What do you believe?
What do you think is best?
Chances are, if you truly believe it and think it’s best, whatever it is, you want your children to follow in your footsteps.
But what are you doing about it?
Learning kitchen skills
I was reading in the Bible this morning how in just a couple generations, the Jews had completely turned away from God.
Judges 2:10 says, “After that whole generation had been gathered to their fathers, another generation grew up, who knew neither the LORD, nor what he had done for Israel.” (NIV)
Now, no matter what your religious leanings are, there’s a lesson there for us all. In just a couple generations, the nation of Israel had fallen away from their beliefs.
Helping build the chicken coop.
I got to thinking about what our own country was like just a few generations ago. When my grandparents were young. Their values and morals. And just how different things are now. A LOT can change in just a few generations.
Whether you believe it’s a good change or not, the fact is, there’s been a drastic change in the last 80 years. And there will probably be more as we go forward.
More cooking skills
So, how can we pass on our knowledge, our beliefs, our values, to the next generation? How can we ensure that our children have the best chance of believing as we do?
The answer to that also can be found in the Bible.
Deuteronomy 6:7 says, “Impress them on your children. Talk about them when you sit at home and when you walk along the road, when you lie down and when you get up.” (NIV)
Packing lunches for the homeless.
Of course, this verse is talking about God’s laws, but the principle is the same for every value we hold dear.
We have to talk to our children. We have to teach our children.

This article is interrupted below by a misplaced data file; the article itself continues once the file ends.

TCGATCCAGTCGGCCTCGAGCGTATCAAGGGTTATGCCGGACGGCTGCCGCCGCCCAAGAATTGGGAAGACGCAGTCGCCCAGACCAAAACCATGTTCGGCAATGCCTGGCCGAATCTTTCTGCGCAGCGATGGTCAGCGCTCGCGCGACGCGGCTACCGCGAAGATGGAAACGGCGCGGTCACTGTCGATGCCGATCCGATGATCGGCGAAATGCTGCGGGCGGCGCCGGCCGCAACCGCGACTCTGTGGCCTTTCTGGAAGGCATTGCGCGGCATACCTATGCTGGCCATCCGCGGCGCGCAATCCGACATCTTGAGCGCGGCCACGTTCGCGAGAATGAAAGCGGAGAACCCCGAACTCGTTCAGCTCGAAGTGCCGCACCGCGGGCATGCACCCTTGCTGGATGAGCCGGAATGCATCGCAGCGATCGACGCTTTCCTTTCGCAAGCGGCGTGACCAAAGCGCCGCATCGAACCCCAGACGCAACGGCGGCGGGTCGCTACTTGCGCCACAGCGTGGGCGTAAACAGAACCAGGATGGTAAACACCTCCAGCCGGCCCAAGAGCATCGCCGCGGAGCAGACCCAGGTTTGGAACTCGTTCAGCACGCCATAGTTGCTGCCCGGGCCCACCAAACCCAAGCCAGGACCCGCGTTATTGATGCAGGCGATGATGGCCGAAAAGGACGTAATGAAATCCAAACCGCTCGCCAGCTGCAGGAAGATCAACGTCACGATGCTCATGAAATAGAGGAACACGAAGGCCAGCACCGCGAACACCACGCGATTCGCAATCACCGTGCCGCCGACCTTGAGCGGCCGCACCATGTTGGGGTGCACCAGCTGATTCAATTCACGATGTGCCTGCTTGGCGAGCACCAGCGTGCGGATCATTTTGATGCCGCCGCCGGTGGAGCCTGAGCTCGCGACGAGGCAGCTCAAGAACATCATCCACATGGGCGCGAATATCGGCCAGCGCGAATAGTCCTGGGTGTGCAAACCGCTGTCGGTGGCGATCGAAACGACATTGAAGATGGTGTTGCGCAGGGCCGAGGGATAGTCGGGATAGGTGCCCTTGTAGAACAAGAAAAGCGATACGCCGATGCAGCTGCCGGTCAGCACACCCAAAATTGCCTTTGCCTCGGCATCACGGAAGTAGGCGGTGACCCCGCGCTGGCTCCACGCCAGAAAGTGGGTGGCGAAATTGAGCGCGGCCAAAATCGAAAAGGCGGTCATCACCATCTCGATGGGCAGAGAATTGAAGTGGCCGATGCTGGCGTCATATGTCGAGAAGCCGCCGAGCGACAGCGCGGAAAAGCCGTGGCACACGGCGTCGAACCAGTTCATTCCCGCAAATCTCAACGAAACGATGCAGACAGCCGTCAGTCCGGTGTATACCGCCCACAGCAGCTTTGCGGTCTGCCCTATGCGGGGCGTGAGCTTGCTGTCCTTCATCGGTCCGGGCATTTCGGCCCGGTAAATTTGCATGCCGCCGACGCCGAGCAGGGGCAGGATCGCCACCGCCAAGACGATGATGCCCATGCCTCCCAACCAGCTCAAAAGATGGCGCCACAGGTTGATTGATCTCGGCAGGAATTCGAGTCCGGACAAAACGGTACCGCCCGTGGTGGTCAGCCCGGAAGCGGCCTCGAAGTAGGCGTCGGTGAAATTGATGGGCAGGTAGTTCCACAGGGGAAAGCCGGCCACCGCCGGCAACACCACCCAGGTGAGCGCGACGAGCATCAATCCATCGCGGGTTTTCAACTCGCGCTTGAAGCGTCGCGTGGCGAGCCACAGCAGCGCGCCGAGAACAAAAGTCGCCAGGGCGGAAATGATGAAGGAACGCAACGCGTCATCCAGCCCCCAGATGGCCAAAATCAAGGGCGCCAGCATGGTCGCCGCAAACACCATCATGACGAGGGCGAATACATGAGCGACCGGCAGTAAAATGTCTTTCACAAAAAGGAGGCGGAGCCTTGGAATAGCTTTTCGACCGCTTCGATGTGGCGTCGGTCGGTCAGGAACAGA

It’s not enough to just show them. Yes, our example is very important. We need to live out what we believe. But to expect our children to follow in our footsteps just by observing us is walking a dangerous road.
Helping preserve the harvest.
They’re never too young to teach the why.
Why do you believe what you believe?
Why do you do what you do?
Why do you live the way you live?
Homegrown cherries and the fun and hard work of harvesting them.
Sure, when they are young, they won’t understand. They will follow you because they love you and because they know no other way.
That’s why we have to talk to them. To teach them about our way of life. About your values and beliefs.
Planting the garden
Because one day they are going to grow up. One day they are going to look around and see that the rest of the world doesn’t live like your family. And if you haven’t prepared them for that, they will have a much harder time holding onto the values that you hold so dear.
Planting the garden
Now, this is a homesteading blog, so I don’t want to get too preachy, but in the long run, do I really care if my children follow in our homesteading footsteps? Well, I hope they do. I believe this type of life is a very good one. But I know that there’s something in life so much more important than organic veggies and sustainable living. I believe that following God is the most important thing.
Observing and helping (and getting to stand on the roof of the trailer 😉 )
And I want my children to believe the same thing.
I am reminded of the first episode of season 2 of the TV show Alone. It is a survival show where the contestants are up against nature and their own psyches completely alone in the wilderness. They can tap out at any time. The last man standing wins half a million dollars.
In episode 1, they showed a man who bragged about how good he was going to do. He had the skills, he said. He wasn’t afraid, he said. He bragged about how if he met a bear, someone would have to come to the bear’s rescue.
What happened when he got to the wilderness and encountered actual bears (or rather the evidence that they were close by)? You guessed it, he bailed. As much as he bragged about it, he wasn’t actually prepared for there to be bears out there.
Learning to use tools (and learning to be a teacher)
I see passing on our values much the same way. It’s easy for people to say they believe something, but as soon as they come up to a difficulty or hardship, they bail because it was harder than they really expected.
If we truly want our children (or anyone we are mentoring) to follow in our footsteps, we need to teach them not only that there are bears in the world, but how to handle them.
Talk to your children, folks. Teach them. It’s a big job, a hard job, yes.
But one with some awesome rewards!